The Art of Protest: Political Art and Activism

The Art of Protest: Political Art and Activism. Published by Gestalten. Edited by Alain Bieber & Francesca Gavin. Bieber is the artistic director of the cultural institution NRW-Forum Düsseldorf. He used to run rebel:art which was one of my favourite art blogs. Gavin is contributing editor at a number of magazines. She has curated exhibitions across Europe. The one titled Mushrooms: The art, design and future of fungi was a particularly exciting one.

Finally! A book with lots of photos. A book I can lend to friends who have very very little patience for art. A book that makes art and activism digestible to all and that is full of great artistic discoveries for me.

The Art of Protest: Political Art and Activism adopts a very broad approach on activism and art. I think that to be efficient, engaging and truly political, art has to exit museums and galleries, to meet people wherever they are. Unless of course artists live in countries where politically-motivated practices might land them in jail. The authors of the book, however, have selected not only artists who take their work to the streets but also painters, photographers and practitioners whose work seldom moves outside of exhibition spaces. It makes for an energetic collection of politically engaged artworks that look at rising inequality (and its corollary rising nationalism), environmental degradation, discriminations of all kinds, authoritarian regimes, digital disinformation and the historic legacy of colonialism on culture and society.

Halil Altindere, Ballerinas and Police, 2017

Vincent Valdez, The City I, 2015–16 (detail)

The thematic chapters, on subjects as diverse as digital activism and intersectionality, sum up the questions explored by artists in a clear and efficient way. Overall, I found that the book defends with brio the role that art can play in shaping new imaginaries, articulating incoming crises and giving a sense of hope.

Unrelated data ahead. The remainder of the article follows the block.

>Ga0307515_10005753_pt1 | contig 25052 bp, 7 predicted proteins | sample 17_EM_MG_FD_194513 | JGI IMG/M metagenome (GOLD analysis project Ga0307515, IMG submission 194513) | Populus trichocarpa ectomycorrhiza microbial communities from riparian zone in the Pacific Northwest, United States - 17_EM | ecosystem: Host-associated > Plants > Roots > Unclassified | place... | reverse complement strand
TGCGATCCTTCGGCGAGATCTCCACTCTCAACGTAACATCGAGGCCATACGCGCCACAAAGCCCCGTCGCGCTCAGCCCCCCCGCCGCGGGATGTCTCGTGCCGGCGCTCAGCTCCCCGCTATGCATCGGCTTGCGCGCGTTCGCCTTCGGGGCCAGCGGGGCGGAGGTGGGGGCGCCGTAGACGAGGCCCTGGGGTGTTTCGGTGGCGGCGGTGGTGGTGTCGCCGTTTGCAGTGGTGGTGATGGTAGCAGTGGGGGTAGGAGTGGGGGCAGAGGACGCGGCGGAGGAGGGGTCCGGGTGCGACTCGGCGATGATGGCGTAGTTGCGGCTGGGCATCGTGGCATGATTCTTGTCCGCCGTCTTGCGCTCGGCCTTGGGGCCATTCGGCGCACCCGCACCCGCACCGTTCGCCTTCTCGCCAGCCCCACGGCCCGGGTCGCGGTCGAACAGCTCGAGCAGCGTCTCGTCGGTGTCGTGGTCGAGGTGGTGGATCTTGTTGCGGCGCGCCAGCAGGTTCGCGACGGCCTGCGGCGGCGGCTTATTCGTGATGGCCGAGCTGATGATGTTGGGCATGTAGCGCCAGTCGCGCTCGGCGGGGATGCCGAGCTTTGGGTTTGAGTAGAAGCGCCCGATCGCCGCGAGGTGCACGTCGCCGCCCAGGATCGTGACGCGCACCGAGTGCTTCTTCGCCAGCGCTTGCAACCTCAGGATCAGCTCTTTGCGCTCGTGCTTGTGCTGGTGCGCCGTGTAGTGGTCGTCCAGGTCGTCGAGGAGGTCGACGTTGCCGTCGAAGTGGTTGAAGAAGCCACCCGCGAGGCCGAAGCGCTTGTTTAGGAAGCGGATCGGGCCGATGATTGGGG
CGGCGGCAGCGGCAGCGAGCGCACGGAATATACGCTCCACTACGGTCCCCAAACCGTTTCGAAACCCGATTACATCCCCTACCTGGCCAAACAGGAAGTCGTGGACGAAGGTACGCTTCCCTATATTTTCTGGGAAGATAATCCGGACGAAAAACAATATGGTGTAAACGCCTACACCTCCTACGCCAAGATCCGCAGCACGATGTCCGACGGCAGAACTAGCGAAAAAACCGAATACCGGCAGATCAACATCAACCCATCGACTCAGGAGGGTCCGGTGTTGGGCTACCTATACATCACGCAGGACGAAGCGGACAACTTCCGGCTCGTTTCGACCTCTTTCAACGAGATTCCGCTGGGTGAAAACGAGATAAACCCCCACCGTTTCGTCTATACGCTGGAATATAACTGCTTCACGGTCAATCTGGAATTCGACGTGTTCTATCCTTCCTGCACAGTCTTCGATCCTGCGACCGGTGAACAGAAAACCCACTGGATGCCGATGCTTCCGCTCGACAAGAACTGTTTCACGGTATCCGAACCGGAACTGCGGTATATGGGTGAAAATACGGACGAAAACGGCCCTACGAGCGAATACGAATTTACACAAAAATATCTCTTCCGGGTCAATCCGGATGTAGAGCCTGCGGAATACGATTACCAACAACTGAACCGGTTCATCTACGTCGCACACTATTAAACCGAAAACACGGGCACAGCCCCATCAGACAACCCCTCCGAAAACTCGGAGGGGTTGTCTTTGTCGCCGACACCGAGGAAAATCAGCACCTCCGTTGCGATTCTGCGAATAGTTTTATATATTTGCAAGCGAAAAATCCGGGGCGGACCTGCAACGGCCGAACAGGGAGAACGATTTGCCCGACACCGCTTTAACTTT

The geographical distribution of the artists selected deserves one last comment. I applaud the effort to present artists from Africa (albeit mostly from South Africa) and Latin America. There is an overwhelming presence of artists from North America. Fortunately, many of them are from very diverse backgrounds. Germany and Switzerland are disproportionately represented compared to other European countries like Italy, Poland, Romania or Belarus. There aren’t many artists from the Middle East or Asia either. Still, compared to most art books, the diversity representation is far from being disgraceful.

Yael Bartana, Two Minutes to Midnight, 2021

Yael Bartana, Two Minutes to Midnight, 2021

Elena Tejada-Herrera, The Girls Train to Fight, 2019

Miao Ying, Blind Spot – Words censored by, 2007. Photo by Alex Lau

Center for Political Beauty, Eating Refugees, 2016

Rael San Fratello and Colectivo Chopeke, Teeter-totter wall, 2019

Paula Baeza Pailamilla, Mi cuerpo es un museo, 2019. Photo: Lorna Remmele

Böhler & Orendt, Give us, Dear, 2013

Andrea Bowers, My Name Means Future (still), 2020

Dillon Marsh, For What It’s Worth, 2014-2016

Critics Company, Timothee (Sci-fi Short Film), 2021

Dineo Seshee Bopape, +/-1791 (monument to the haitian revolution 1791), 2017

Marianna Simnett, The Needle & The Larynx, 2016

Eko Nugroho, Negeri Kaya Fatwa, 2013 and Mayoritas Dihalalkan Minoritas Diharamkan (The Majority Becomes Halal The Minority Becomes Illegitimate), 2013

Claudius Schulze, TQ1066 RP5013.18, 2018

Book spreads:

Previously: Michael Rakowitz. The invisible enemy should not exist, Art and Climate Change, The Art of Activism and the Activism of Art, Caps Lock – How Capitalism Took Hold of Graphic Design, and how to Escape from it, etc.